What’s Behind Spinal Tumors?

The origins of spinal tumors vary. Some are primary tumors, meaning that they originated in the spine, while others develop as secondary, metastatic tumors, when a patient’s cancer starts in another part of their body. For example, a person originally diagnosed with breast, prostate, or lung cancer has a higher chance that their cancer will spread to the spine. 

Dr. Benjamin Cohen has vast experience treating patients with spinal tumors and, when possible, successfully removing them. If you’re suffering with symptoms of a spinal tumor or you’ve already been diagnosed with one, know that you will receive extraordinary care combined with a warm approach, from Dr. Cohen and our team. 

The different types of spinal tumors

There are three distinct types of primary tumors that develop in your spine.

Tumors that grow inside the spine are known as intramedullary tumors, vertebral column tumors start in the discs or bones of the vertebrae, and tumors that originate in the spinal canal are called intradural-extramedullary tumors. This type also develops outside of the spinal nerves, but underneath the membrane that envelops the spinal cord. 

What causes spinal tumors? 

Unfortunately, we understand little about why the majority of spinal tumors occur. However, we do know that genetic defects are linked to some, though we’re unsure whether the defects are inherited or if they just develop over the years. There’s also some suspicion that they may be linked to environmental causes, like exposure to particular chemicals. 

Spinal cord tumors are more common in individuals who have a rare hereditary condition called neurofibromatosis 2. These patients can develop spinal tumors in addition to benign tumors that develop on or around the nerves involved with hearing, which in turn can lead to hearing loss. 

Another rare condition linked to spinal tumors is Von Hippel-Lindau disease, in which blood vessel tumors develop in the brain, retina, and spinal cord, as well as adrenal gland and kidney tumors. 

Spinal tumor symptoms and complications

A rundown of spinal tumor symptoms includes pain at the tumor site, back pain that may radiate to other areas of your body and worsen at night, muscle weakness and numbness, and lessened sensitivity to heat, cold, and pain. When symptoms are severe, a spinal tumor can even provoke a loss of bowel or bladder control, limit your mobility, and even cause paralysis.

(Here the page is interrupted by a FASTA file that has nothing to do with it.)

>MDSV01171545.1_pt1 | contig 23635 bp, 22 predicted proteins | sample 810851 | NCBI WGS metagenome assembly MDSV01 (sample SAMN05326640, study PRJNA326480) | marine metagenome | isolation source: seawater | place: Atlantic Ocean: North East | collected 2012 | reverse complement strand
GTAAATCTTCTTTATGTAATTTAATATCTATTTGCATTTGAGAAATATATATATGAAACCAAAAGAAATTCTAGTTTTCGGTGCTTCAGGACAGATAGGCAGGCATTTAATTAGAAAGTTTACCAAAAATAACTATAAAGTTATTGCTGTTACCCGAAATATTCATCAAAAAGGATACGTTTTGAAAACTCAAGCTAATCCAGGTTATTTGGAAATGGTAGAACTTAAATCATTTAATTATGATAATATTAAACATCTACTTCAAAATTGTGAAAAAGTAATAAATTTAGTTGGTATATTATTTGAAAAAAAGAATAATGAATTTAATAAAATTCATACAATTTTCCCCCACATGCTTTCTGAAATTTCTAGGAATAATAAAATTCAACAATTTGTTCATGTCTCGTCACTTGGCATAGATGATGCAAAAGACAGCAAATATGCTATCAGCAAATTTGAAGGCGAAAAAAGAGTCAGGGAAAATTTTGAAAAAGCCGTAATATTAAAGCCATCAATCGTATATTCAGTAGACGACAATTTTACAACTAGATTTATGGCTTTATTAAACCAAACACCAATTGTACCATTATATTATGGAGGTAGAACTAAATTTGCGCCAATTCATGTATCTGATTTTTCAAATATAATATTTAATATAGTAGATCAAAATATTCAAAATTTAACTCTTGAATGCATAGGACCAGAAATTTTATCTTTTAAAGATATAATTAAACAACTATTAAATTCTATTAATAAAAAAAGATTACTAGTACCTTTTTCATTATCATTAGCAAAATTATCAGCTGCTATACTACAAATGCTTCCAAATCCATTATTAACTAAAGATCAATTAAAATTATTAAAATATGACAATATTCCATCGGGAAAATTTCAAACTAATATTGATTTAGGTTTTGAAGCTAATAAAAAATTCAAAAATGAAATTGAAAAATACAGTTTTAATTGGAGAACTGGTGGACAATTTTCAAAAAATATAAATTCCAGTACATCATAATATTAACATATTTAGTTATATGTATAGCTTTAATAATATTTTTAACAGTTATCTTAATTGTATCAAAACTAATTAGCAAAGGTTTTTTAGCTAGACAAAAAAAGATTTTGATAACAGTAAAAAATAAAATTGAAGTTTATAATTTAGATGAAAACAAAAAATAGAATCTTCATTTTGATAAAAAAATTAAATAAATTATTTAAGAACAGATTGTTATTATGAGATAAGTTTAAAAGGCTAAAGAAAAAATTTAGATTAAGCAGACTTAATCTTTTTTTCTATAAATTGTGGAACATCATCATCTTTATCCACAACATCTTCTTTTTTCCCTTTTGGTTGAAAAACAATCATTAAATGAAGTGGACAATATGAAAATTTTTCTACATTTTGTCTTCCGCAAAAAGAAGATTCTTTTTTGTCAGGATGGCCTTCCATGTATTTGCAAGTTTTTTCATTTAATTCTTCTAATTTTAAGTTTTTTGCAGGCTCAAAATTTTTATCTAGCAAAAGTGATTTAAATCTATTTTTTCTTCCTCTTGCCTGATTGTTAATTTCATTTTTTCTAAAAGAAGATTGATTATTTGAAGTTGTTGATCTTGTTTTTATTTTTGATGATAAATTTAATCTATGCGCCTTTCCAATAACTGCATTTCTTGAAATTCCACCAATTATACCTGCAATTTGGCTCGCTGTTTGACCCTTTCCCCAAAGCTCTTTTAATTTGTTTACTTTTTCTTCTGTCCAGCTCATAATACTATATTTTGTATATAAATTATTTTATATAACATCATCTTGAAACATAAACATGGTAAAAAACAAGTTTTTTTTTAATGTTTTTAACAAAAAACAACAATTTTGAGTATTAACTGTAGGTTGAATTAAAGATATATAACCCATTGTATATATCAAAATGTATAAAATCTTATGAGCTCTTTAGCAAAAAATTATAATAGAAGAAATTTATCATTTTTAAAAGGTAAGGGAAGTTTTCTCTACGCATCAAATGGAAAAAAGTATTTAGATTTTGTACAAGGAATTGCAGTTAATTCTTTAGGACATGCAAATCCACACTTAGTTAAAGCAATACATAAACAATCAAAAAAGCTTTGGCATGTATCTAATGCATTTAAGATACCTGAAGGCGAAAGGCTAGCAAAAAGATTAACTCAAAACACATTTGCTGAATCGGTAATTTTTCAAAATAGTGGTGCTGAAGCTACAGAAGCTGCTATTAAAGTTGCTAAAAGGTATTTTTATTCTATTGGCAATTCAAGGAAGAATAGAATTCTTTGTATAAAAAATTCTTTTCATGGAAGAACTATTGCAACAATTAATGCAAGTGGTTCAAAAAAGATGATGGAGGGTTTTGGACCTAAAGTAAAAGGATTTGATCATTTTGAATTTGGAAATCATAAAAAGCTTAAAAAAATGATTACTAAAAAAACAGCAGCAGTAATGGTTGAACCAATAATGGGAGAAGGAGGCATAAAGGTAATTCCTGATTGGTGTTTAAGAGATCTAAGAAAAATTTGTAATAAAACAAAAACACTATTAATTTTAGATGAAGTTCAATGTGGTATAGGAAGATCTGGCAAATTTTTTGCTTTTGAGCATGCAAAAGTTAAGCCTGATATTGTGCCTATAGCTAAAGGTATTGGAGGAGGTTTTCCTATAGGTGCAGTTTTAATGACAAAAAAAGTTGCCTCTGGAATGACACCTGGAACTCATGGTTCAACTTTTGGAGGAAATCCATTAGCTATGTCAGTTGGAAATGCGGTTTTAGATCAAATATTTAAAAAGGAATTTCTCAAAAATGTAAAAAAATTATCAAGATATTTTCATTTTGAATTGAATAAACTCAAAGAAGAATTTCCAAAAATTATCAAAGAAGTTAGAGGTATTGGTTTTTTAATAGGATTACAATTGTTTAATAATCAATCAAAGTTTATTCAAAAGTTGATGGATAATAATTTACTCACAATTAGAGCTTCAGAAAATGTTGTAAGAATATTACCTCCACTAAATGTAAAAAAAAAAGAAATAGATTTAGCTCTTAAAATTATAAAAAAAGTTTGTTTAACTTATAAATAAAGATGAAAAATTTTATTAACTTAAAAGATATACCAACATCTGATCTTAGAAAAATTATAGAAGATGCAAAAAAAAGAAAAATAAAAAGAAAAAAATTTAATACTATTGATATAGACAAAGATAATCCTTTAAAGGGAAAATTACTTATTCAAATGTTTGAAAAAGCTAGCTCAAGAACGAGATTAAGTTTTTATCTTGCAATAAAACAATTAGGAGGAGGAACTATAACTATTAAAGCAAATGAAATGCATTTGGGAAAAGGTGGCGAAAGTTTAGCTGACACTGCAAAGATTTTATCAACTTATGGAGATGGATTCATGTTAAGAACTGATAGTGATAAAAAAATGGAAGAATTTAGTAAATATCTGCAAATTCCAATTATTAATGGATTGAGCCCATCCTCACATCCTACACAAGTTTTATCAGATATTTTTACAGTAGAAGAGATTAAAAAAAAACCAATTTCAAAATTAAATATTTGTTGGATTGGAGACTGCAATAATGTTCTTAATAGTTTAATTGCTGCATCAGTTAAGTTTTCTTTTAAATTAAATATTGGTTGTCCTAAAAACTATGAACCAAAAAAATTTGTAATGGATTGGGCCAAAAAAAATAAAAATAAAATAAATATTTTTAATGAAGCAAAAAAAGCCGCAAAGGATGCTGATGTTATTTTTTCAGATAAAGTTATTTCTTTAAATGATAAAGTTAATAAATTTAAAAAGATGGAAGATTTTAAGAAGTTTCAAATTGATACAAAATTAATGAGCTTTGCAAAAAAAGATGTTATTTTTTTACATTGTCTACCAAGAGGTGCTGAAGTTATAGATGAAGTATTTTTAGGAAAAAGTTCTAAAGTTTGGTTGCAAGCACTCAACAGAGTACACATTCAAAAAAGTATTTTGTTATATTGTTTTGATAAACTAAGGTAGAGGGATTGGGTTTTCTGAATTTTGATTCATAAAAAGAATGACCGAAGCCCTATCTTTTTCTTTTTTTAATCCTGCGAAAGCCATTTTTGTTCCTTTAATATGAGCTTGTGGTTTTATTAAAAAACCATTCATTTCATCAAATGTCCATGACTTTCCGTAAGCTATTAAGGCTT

When you have a spinal tumor, it can cause considerable pain by placing pressure on your spinal nerves and put you at risk for permanent nerve damage. You may be compromised in your ability to move or feel anything below where your tumor is. If a tumor puts pressure on your spinal cord, this can become life-threatening. 

The confounding thing about the back pain caused by spinal tumors is that it’s such a common symptom, people generally don’t think “spinal tumor” as they run through a mental list of back pain causes. 

How can spinal tumors be treated?

Since each spinal tumor is unique, Dr. Cohen invests significant time and energy into researching all the particulars of your tumor, including how fast it seems to be growing, its location, and learning all he can about your symptoms. 

Surgical solutions exist for both benign (noncancerous) and malignant (cancerous) spinal tumors. Although it’s a relief to learn that your tumor isn’t cancerous, a benign one can still grow to a size that puts undue pressure on your spinal nerves, causing pain and other symptoms, and they can be severe. 

If your tumor is malignant, Dr. Cohen may be able to remove it completely. If that’s not possible, standard cancer treatments, such as chemotherapy and radiation, may be prescribed prior to surgery or afterwards. 

The challenge that makes spinal tumor removal so delicate is that in addition to removing the tumor, or as much of it as possible, Dr. Cohen also works carefully to preserve your neurological functioning. Sometimes, surgical solutions other than tumor removal are called for, like spinal fusion and spinal decompression, and Dr. Cohen performs these procedures, as well.

Whenever possible, Dr. Cohen performs minimally invasive surgery, which requires just a couple small incisions, unlike open surgery. This type of procedure is associated with faster healing, less bleeding and scarring, and a reduced infection risk. 

If you have symptoms of a spinal tumor, schedule a telemedicine or in-office appointment with Dr. Cohen, or get in touch with us through our website

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